A harmonious marriage of fruit, sugar, and beer, but still recognizable as a beer. The fruit and sugar character should both be evident but in balance with the beer, not so forward as to suggest an artificial product.
Same as fruit beer.
Same as fruit beer, except that some additional fermentables (honey, molasses, etc.) may add a flavor component. Whatever additional flavor component is present should be in balance with the fruit and the beer components, and be a pleasant combination. Added sugars should not have a raw, unfermented flavor. Some added sugars will have unfermentable elements that may provide a fuller finish; fully fermentable sugars may thin out the finish.
Same as fruit beer, except that some additional fermentables (honey, molasses, etc.) may add an aroma component. Whatever additional aroma component is present should be in balance with the fruit and the beer components, and be a pleasant combination.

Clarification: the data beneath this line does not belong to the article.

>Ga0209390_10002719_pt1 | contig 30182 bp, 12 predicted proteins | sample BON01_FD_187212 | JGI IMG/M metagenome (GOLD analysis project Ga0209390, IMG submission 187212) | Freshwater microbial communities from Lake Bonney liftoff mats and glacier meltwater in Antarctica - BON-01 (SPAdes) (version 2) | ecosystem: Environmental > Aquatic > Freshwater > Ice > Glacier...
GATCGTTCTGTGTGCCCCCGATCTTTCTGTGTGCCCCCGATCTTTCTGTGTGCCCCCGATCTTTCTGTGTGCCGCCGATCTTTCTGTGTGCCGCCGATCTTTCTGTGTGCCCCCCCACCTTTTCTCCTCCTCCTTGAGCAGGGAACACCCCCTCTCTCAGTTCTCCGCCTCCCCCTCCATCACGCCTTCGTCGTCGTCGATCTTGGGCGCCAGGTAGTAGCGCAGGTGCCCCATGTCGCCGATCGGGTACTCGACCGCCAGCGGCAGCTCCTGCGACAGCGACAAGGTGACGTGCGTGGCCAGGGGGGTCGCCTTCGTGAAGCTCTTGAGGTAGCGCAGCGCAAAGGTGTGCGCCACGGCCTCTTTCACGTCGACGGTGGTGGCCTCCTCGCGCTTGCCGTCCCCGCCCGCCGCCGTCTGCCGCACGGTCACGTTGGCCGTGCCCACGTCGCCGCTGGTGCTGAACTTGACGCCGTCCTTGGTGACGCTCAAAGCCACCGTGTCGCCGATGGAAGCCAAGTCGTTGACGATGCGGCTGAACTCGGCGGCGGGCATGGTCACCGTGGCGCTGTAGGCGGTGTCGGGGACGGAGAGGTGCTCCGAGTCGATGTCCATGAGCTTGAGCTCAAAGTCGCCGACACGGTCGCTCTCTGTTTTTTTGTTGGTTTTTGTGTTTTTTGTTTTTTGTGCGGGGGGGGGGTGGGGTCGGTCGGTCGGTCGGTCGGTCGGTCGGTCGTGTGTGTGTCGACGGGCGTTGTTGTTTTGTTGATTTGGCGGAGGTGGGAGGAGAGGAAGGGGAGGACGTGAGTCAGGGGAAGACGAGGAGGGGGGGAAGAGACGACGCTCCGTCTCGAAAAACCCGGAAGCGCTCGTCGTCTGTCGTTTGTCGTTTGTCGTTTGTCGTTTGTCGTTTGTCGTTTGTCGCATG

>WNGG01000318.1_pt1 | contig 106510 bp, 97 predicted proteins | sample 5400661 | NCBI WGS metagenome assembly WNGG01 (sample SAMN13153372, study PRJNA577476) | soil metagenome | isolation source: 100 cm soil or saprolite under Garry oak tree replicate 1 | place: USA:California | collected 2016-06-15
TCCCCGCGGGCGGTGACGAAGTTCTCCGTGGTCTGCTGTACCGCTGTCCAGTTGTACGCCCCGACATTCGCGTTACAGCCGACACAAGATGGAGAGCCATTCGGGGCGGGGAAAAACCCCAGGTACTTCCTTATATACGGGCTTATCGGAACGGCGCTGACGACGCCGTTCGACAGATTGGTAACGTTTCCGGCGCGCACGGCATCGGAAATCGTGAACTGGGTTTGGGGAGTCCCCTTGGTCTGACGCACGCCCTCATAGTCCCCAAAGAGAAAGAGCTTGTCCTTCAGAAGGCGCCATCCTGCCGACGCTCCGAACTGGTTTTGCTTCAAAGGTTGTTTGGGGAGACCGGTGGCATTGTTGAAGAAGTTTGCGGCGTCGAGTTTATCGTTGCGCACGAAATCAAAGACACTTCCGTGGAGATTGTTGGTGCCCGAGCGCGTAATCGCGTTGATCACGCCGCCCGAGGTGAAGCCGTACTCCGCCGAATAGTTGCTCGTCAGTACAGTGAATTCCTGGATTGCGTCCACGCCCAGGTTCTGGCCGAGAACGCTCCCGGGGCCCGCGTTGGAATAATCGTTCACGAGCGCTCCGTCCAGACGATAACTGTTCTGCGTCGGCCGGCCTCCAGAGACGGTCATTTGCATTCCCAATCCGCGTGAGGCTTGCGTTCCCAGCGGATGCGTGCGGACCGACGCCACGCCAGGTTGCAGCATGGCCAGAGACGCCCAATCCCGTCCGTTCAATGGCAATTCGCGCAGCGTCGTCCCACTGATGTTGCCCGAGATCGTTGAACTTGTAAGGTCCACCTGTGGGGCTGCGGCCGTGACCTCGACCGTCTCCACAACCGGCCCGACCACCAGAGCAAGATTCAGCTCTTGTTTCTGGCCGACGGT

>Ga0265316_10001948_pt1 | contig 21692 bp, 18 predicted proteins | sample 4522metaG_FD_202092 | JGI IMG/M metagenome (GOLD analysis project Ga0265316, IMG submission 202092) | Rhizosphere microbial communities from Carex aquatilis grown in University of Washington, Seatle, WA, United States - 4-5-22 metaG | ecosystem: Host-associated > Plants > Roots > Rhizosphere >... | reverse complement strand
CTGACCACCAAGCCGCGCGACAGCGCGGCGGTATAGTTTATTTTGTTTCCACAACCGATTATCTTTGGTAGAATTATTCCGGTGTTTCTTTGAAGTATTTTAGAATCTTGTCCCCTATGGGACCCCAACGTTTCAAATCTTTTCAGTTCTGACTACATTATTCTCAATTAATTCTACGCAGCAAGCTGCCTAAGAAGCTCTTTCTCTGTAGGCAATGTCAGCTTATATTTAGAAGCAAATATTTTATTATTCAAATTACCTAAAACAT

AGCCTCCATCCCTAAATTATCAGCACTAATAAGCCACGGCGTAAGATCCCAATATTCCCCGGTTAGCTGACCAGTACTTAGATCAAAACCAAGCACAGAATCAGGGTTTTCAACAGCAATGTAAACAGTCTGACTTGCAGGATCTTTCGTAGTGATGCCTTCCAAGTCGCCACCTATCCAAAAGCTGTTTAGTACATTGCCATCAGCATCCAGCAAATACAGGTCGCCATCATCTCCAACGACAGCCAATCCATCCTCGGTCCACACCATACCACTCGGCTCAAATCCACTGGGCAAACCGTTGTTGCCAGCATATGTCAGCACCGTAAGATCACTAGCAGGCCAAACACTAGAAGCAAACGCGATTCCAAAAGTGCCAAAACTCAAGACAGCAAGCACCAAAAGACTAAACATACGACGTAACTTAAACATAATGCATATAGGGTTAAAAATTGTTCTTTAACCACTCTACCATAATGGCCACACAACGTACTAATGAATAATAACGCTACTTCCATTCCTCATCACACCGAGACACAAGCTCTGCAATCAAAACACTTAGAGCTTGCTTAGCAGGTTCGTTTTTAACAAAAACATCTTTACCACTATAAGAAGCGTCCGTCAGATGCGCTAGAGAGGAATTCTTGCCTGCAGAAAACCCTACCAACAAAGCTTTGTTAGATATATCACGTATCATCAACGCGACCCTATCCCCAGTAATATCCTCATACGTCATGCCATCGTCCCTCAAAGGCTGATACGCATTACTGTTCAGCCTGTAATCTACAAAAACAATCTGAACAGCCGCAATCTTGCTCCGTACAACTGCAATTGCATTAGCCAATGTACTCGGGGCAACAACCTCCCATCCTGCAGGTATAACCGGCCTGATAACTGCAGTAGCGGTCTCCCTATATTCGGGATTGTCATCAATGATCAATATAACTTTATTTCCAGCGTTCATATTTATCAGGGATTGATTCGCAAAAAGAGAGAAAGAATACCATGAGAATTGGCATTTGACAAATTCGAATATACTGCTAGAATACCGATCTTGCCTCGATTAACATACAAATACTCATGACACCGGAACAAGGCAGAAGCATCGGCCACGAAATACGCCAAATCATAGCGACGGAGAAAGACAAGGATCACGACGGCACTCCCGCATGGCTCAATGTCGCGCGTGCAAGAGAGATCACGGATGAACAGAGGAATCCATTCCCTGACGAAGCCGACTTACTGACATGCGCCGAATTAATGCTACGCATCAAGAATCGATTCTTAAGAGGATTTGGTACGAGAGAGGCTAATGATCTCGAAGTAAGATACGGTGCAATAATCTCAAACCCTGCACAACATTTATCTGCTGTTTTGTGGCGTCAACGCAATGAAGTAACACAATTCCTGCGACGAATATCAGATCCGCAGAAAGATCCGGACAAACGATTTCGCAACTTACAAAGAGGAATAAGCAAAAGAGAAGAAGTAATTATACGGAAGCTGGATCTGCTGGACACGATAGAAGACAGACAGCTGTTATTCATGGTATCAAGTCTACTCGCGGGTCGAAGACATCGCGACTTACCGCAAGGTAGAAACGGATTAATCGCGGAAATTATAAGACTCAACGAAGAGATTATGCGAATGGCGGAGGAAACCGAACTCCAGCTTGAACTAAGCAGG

Same as fruit beer, although depending on the type of sugar added, could increase or decrease the body.
If the additional fermentables or processes do not add a distinguishable character to the beer, enter it as a normal 29A Fruit Beer and omit a description of the extra ingredients or processes.
Modern American craft beer interpretations of Belgian wild ales, or experimentations inspired by Belgian wild ales.
Virtually any style of beer. Any combination of Saccharomyces, Brettanomyces, Lactobacillus, Pediococcus, or other similar fermenters. Can also be a blend of styles. While cherries, raspberries, and peaches are most common, other fruits can be used as well. Vegetables with fruit-like characteristics (chile, rhubarb, pumpkin, etc.) may also be used. Wood or barrel aging is very common, but not required.
Like a fruit, herb, spice, or wood beer, but sour and/or funky.